The documents were finally handed over to Ripple under seal last November, but my motion was a plea to Judge Analisa Torres of the Southern District of New York to unseal them for the public. Hinman’s speech was touted as guidance to crypto companies on how token sales would be regulated, but the Ripple lawsuit was the first of many that flew in the face of that guidance.
The Hinman documents were finally made public, and having seen them, it is no surprise the agency fought to hide them. They unmask the SEC, showing an agency more concerned about its own jurisdictional turf than protecting investors. They also show a high-ranking official ignoring explicit internal warnings that he was not following the law.
Indeed, the unsealed documents will only fuel the long-standing ethical cloud over Hinman, who made headlines by declaring in that speech that Ethereum’s native token Ether is not a security, while he was also receiving millions of dollars from a law firm that was promoting Ethereum. Not only do the documents prove Hinman made the Ether declaration against the express wishes of the SEC Office of General Counsel (OGC), but he consulted Vitalik Buterin – a leading third-party promoter of Ethereum – as he was preparing to do it.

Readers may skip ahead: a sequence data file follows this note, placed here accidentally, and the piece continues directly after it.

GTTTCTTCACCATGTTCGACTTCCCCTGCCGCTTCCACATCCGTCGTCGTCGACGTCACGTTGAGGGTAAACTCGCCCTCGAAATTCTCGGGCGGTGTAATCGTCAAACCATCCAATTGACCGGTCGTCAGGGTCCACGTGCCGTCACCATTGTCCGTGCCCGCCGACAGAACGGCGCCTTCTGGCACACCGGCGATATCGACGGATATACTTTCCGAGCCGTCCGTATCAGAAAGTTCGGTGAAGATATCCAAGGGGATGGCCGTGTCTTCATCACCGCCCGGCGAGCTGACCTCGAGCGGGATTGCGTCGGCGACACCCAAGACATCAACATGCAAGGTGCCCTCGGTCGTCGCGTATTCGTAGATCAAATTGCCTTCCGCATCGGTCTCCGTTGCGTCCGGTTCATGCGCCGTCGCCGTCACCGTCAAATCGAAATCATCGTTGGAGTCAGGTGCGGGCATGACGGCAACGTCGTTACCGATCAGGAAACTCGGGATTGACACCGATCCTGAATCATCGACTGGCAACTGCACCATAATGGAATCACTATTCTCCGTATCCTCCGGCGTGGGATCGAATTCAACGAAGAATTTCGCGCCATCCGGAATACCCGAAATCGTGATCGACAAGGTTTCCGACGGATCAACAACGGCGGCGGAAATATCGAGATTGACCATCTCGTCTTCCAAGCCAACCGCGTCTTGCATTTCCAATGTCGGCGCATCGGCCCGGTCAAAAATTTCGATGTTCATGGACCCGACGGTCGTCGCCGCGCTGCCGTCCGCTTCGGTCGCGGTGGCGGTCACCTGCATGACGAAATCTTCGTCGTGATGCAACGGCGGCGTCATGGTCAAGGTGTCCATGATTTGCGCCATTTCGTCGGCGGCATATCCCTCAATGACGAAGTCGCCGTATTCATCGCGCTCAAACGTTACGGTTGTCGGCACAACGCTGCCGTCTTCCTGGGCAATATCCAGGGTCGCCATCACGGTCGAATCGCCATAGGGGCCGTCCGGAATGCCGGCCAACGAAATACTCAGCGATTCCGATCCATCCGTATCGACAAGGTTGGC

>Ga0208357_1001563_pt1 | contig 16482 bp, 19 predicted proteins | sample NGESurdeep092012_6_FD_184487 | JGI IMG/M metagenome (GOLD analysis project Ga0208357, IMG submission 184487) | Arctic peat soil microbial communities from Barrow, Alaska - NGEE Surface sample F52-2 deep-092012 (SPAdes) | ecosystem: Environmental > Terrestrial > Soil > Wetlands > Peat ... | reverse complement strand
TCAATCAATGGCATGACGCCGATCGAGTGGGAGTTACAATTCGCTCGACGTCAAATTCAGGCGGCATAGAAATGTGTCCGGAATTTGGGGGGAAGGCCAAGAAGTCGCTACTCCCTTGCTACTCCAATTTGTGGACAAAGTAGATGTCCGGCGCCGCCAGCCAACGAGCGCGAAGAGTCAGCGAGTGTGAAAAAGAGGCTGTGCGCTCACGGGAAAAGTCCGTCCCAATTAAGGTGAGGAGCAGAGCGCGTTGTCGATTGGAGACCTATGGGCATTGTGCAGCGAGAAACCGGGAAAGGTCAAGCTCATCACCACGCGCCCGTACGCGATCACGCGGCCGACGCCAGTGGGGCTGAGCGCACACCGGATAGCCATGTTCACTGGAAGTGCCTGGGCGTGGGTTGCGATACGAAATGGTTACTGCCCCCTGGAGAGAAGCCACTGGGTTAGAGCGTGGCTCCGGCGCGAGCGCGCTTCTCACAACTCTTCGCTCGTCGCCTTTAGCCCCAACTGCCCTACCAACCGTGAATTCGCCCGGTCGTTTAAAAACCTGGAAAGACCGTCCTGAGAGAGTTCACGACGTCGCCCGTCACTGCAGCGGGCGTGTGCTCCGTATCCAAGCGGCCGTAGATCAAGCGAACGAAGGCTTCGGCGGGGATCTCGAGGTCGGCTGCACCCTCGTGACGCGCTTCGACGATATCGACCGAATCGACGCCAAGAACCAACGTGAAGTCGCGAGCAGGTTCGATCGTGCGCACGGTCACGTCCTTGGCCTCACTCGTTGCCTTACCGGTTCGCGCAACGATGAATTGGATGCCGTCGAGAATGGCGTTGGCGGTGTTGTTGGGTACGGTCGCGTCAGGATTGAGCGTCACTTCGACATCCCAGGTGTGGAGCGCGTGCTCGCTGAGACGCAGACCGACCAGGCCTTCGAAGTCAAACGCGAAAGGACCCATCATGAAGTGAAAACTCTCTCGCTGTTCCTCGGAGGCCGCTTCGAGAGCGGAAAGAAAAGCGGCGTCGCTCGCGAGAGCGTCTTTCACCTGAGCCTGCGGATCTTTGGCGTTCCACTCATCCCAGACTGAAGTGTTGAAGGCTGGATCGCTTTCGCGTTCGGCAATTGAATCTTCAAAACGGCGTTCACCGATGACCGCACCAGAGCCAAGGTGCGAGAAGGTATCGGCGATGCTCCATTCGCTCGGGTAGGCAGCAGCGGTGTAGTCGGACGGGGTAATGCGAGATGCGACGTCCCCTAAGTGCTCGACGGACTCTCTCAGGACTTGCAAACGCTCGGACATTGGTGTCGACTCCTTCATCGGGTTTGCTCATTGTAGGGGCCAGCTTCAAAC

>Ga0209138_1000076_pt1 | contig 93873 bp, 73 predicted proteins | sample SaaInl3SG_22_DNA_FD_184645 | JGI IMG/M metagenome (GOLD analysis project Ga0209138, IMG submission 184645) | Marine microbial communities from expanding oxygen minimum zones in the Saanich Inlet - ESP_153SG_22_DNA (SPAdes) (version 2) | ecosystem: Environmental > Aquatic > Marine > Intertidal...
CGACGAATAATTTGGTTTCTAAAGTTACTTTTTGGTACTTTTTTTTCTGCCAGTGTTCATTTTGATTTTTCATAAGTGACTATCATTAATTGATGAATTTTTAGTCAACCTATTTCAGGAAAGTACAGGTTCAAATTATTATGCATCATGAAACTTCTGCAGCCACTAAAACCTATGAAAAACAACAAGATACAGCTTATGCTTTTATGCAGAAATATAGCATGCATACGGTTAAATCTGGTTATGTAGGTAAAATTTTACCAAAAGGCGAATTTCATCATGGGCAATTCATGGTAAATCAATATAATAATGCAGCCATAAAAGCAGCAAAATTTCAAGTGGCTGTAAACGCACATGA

The emails show that giving Ethereum a free pass was why Hinman initially wanted to give the speech. Never budging from that goal, he blew past OGC’s objections to his backfilling some legal justification for it. The drafts contain repeated warnings that his legal theory about a network “becoming sufficiently decentralized” was something Hinman was making up out of thin air. Both OGC and the Office of Trading and Markets complained several times that he’d be confusing the markets “even more” than they already were confused. But Hinman was a man on a mission to de-risk Ethereum regardless of the consequences for others.